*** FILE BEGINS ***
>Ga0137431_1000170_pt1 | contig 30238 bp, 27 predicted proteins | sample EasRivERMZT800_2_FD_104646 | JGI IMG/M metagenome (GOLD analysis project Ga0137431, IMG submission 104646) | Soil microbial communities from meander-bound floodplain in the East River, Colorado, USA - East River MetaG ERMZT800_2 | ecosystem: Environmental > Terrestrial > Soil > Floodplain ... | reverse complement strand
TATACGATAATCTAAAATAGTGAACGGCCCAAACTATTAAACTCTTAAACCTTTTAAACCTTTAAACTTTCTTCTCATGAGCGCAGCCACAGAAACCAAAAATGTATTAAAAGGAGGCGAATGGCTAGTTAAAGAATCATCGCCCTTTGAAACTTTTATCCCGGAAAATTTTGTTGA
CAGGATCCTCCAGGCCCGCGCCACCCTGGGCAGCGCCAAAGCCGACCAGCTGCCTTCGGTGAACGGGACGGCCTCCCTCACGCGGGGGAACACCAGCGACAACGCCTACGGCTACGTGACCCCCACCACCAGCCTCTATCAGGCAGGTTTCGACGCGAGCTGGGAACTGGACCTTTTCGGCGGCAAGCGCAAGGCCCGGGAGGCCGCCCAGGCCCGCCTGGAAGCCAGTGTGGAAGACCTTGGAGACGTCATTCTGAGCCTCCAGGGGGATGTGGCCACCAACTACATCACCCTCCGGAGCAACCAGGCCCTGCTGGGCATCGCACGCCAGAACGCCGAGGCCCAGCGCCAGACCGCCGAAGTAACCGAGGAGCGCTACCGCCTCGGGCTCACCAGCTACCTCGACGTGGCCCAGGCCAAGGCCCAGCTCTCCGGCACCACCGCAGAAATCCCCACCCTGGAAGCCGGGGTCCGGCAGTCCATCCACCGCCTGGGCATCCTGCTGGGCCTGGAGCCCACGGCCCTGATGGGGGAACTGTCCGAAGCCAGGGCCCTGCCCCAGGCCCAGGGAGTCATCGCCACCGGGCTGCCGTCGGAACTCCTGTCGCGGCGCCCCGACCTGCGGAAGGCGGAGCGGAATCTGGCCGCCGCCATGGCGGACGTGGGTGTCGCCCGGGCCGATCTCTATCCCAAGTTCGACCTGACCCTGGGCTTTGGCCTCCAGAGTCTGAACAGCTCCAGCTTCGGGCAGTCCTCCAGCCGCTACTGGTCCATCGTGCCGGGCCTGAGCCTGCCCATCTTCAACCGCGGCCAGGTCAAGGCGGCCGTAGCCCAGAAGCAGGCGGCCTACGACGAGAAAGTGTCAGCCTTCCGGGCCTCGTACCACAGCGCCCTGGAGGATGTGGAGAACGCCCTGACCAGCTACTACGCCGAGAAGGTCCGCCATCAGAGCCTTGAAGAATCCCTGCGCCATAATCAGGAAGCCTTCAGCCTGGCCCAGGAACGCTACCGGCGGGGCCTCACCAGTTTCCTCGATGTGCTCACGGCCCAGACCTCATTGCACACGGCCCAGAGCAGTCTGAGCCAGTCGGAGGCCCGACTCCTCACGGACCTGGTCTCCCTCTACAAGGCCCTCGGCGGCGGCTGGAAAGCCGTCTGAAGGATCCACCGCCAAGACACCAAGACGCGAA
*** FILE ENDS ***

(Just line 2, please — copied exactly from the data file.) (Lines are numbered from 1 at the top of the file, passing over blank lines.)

TATACGATAATCTAAAATAGTGAACGGCCCAAACTATTAAACTCTTAAACCTTTTAAACCTTTAAACTTTCTTCTCATGAGCGCAGCCACAGAAACCAAAAATGTATTAAAAGGAGGCGAATGGCTAGTTAAAGAATCATCGCCCTTTGAAACTTTTATCCCGGAAAATTTTGTTGA